• Hormonal changes and metabolic demands during pregnancy result in profound alterations in the biochemical parameters of thyroid function:

    • a marked increase in serum thyroxine-binding globulin levels.

    • a marginal decrease in free hormone concentrations (in iodine-sufficient conditions) that is significantly amplified if there is iodine restriction or overt iodine deficiency.

    • a frequent trend toward a slight increase in basal TSH values between the first trimester and the delivery.

    • a direct stimulation of the maternal thyroid gland by elevated levels of human chorionic gonadotropin (hCG), which occurs mainly near the end of the first trimester and can be associated with a transient lowering of serum TSH. Goiters formed during gestation may only partially regress after parturition.

    Pregnancy, therefore, represents one of the environmental factors that may explain the higher prevalence of goiter and thyroid disorders in the female population. An iodine-deficient status in the mother also leads to goiter formation in the progeny. When adequate iodine supplementation is given early during pregnancy, it allows for the correction and almost complete prevention of maternal and neonatal goiterogenesis. The ideal dietary allowance of iodine recommended by the WHO is 200 μg/day for pregnant women [5]. The iodine requirement increases during pregnancy and current recommended intake is in the range of 220–250 μg/day [6].

  • In 1997 the WHO/ICCIDD proposed new references for Tvol in SAC that were based on data from children in iodine-replete countries (Netherlands, Slovakia, France, and Austria). Table 2.1 presents the upper normal limit for Tvol, by age. However, in countries with a high prevalence of child growth retardation, the limits for Tvol shown are unsuitable. In such cases, Tvol is provisionally considered to be more directly a function of total body surface area (Table 2.2) [7].

  • However, subsequent reports suggested that the 1997 WHO/ICCIDD references were overestimating the real values. Data of Tvol (medians and P97s) reported in 1999–2000 in iodine-sufficient SAC (United States, Switzerland, and Malaysia) were distinctly lower than those in the European children from the 1997 data. The larger Tvol in the 1997 reference data may have been a residual effect of the iodine deficiency that existed in many European countries up to the early 1990s. Moreover, in 2000 a WHO/ICCIDD workshop on thyroid ultrasound uncovered a large systematic measurement bias in the 1997 references; +30% Tvol at all ages and all body surface areas [8].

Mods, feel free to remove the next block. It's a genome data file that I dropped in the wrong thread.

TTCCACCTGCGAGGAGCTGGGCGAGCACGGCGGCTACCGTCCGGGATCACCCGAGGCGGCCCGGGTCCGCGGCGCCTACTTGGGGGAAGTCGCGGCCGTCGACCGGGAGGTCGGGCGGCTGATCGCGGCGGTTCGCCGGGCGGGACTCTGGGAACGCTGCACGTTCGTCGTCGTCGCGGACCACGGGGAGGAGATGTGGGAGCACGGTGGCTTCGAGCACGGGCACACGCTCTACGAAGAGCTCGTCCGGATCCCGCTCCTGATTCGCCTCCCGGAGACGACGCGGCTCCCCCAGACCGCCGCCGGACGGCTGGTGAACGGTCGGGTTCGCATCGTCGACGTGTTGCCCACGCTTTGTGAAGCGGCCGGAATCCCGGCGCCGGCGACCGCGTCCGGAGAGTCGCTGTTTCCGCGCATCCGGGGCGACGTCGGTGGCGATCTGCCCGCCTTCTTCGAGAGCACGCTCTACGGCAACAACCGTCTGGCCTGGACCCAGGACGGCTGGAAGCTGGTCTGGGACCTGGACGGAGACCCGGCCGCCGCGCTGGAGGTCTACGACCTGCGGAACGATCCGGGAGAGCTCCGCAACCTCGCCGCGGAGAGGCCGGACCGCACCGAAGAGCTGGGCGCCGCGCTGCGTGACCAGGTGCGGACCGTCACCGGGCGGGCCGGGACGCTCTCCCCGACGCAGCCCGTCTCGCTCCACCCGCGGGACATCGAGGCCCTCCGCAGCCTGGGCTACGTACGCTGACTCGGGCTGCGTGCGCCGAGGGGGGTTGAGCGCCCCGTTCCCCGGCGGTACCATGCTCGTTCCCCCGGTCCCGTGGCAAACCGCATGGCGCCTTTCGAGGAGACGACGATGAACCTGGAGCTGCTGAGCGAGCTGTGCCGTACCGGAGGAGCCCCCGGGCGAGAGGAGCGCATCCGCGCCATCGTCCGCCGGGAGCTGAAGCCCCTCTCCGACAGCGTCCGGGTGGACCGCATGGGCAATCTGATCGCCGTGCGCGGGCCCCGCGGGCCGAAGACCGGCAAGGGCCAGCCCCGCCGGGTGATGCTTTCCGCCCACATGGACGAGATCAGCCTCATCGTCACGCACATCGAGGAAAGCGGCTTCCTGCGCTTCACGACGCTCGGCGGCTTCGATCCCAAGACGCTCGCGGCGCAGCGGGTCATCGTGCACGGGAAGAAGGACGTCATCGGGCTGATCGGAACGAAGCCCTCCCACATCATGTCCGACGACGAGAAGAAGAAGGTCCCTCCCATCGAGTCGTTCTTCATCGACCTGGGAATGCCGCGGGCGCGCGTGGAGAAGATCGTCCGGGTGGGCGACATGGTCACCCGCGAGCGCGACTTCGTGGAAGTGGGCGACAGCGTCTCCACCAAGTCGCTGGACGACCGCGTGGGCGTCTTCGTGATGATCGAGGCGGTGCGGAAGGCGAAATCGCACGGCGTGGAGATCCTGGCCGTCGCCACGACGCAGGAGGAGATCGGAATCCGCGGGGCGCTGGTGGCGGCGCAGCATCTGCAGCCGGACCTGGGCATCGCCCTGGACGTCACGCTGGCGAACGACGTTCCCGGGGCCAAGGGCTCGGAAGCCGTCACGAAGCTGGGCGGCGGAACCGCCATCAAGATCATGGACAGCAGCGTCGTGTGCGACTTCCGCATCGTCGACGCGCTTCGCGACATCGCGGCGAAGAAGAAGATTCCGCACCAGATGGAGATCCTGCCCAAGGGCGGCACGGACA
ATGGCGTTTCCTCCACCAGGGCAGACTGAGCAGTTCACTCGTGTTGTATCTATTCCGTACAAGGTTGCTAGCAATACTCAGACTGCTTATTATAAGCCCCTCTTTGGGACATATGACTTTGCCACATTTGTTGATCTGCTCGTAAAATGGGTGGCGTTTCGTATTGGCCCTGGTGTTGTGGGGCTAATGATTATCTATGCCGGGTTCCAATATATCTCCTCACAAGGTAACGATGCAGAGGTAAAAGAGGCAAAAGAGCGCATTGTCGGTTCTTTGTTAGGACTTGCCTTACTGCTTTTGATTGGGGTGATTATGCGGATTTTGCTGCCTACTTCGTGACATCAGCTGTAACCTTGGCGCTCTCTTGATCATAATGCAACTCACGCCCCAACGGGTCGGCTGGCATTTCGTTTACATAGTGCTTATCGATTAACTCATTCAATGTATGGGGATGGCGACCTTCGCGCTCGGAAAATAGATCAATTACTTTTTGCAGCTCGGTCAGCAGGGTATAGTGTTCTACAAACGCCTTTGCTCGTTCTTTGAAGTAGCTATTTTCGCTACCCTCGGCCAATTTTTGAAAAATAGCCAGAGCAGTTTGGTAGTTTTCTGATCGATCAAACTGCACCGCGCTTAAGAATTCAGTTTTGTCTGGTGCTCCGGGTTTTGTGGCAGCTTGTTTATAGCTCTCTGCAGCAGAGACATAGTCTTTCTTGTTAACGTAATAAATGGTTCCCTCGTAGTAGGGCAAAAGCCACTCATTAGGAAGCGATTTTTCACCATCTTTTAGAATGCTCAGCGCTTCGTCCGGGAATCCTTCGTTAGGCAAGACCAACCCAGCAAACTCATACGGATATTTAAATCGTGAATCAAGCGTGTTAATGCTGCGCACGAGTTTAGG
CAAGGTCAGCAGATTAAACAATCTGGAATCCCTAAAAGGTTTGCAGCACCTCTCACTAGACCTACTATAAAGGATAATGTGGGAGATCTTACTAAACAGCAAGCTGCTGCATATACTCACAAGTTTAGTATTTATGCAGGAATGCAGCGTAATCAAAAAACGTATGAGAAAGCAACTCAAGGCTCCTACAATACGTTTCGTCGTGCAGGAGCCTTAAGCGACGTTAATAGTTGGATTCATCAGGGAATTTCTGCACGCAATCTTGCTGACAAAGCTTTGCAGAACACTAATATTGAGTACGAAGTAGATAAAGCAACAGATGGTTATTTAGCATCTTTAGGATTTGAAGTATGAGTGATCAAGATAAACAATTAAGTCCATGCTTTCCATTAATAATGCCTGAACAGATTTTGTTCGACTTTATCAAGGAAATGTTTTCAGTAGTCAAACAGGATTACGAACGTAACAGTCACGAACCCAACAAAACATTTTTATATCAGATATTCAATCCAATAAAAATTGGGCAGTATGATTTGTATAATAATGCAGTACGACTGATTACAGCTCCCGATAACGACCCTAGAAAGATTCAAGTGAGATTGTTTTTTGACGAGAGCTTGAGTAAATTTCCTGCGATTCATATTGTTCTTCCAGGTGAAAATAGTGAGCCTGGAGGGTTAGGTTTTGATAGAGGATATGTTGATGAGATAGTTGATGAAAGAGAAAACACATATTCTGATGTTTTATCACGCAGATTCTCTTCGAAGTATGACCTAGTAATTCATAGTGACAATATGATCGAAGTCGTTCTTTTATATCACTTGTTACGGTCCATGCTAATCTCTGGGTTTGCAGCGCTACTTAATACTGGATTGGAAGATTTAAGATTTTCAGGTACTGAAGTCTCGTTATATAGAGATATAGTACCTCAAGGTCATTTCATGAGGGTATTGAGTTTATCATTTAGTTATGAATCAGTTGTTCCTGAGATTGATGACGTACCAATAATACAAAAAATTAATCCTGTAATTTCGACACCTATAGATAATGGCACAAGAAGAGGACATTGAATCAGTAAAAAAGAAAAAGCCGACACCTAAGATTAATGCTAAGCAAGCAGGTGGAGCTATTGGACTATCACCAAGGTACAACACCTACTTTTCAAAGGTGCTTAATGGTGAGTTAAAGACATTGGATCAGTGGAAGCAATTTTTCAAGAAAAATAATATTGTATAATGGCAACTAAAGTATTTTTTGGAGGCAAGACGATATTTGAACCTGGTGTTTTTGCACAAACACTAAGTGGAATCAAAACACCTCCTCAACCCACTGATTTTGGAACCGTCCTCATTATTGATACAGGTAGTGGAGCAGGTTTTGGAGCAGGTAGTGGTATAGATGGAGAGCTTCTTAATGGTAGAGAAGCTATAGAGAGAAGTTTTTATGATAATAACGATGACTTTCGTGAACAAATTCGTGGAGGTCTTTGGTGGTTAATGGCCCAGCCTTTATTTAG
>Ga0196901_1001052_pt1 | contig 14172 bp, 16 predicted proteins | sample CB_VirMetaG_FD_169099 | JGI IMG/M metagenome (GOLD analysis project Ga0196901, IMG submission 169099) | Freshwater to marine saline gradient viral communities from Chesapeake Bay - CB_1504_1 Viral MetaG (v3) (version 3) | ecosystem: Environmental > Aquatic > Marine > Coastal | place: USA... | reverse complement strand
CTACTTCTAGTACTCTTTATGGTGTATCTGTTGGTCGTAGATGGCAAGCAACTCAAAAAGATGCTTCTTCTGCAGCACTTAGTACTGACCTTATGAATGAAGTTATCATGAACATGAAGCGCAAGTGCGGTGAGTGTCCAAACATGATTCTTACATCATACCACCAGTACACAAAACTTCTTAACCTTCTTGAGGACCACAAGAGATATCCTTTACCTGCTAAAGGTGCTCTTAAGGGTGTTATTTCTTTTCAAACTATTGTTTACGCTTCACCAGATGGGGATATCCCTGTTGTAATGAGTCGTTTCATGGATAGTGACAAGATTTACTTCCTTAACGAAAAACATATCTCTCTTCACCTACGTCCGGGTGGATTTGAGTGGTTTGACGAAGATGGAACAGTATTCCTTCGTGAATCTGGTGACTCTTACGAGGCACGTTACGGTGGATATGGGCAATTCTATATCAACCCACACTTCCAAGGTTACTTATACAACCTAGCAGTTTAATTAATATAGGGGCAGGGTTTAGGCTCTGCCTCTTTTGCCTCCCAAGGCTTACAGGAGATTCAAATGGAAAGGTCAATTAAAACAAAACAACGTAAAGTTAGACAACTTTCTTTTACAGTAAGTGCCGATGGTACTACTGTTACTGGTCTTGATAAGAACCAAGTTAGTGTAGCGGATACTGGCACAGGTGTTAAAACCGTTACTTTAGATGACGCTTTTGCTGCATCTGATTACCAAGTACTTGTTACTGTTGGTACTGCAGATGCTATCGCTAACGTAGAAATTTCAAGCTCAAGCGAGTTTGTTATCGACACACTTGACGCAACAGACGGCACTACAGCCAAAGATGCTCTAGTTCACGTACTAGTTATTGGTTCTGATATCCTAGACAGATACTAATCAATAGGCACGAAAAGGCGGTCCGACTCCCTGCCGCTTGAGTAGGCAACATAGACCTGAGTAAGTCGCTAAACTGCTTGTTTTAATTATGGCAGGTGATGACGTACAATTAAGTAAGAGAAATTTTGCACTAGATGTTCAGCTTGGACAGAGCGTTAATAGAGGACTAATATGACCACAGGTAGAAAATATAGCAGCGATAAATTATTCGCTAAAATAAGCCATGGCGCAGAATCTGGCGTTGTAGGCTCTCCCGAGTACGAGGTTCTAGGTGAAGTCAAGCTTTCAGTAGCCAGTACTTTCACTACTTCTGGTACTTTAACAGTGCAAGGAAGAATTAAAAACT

• The latest study by Zimmermann, published in 2004, used validated techniques to measure Tvol by US. The subjects were 3500 healthy SAC (6–12 years old) living in six sites on five continents of longstanding iodine sufficiency (Switzerland, Japan, United States, South Africa, Peru, and Bahrain). Compared with previous WHO data for Tvol in SAC from 1997, these new data are more conservative (Tables 2.3 and 2.4). For example, for the boys, both the age- and BSA-specific P97 values for Tvol in this sample is 20% smaller than the corrected 1997 reference values and 15 to 20% smaller than the 1993 WHO reference values. The 1993 (Swedish and German children) and 1997 WHO reference values were based on data from European children. These new international reference values for Tvol by US can be used for goiter screening in the context of IDD monitoring [9].

Table 2.1
Upper limit of normal thyroid volume (Tvol) measured by US in iodine-replete children aged 6–15 years, as a function of age, according WHO 1997 [7]

Age (years)

Boys Tvol (ml)

Girls Tvol (ml)





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Jul 15, 2017 | Posted by in ULTRASONOGRAPHY | Comments Off on Diffuse Goiter